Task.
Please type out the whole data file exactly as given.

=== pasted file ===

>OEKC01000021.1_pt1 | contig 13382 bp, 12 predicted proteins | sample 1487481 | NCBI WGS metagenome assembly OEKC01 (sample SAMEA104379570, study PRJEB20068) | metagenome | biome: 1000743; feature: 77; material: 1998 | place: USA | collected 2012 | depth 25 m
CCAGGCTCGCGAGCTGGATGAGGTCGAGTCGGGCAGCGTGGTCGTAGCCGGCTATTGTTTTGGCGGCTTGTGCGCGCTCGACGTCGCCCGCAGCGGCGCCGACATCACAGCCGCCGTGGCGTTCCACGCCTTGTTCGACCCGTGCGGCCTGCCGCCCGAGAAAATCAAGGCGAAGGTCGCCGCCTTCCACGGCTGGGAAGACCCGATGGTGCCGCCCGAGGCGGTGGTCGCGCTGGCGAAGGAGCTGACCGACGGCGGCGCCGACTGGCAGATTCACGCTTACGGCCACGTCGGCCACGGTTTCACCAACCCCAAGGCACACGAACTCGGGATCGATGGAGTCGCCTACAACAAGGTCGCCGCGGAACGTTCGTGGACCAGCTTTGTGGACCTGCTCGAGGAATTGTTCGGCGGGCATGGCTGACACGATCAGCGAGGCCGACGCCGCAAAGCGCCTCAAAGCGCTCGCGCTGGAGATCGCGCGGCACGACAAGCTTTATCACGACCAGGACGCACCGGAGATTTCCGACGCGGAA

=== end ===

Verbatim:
>OEKC01000021.1_pt1 | contig 13382 bp, 12 predicted proteins | sample 1487481 | NCBI WGS metagenome assembly OEKC01 (sample SAMEA104379570, study PRJEB20068) | metagenome | biome: 1000743; feature: 77; material: 1998 | place: USA | collected 2012 | depth 25 m
CCAGGCTCGCGAGCTGGATGAGGTCGAGTCGGGCAGCGTGGTCGTAGCCGGCTATTGTTTTGGCGGCTTGTGCGCGCTCGACGTCGCCCGCAGCGGCGCCGACATCACAGCCGCCGTGGCGTTCCACGCCTTGTTCGACCCGTGCGGCCTGCCGCCCGAGAAAATCAAGGCGAAGGTCGCCGCCTTCCACGGCTGGGAAGACCCGATGGTGCCGCCCGAGGCGGTGGTCGCGCTGGCGAAGGAGCTGACCGACGGCGGCGCCGACTGGCAGATTCACGCTTACGGCCACGTCGGCCACGGTTTCACCAACCCCAAGGCACACGAACTCGGGATCGATGGAGTCGCCTACAACAAGGTCGCCGCGGAACGTTCGTGGACCAGCTTTGTGGACCTGCTCGAGGAATTGTTCGGCGGGCATGGCTGACACGATCAGCGAGGCCGACGCCGCAAAGCGCCTCAAAGCGCTCGCGCTGGAGATCGCGCGGCACGACAAGCTTTATCACGACCAGGACGCACCGGAGATTTCCGACGCGGAA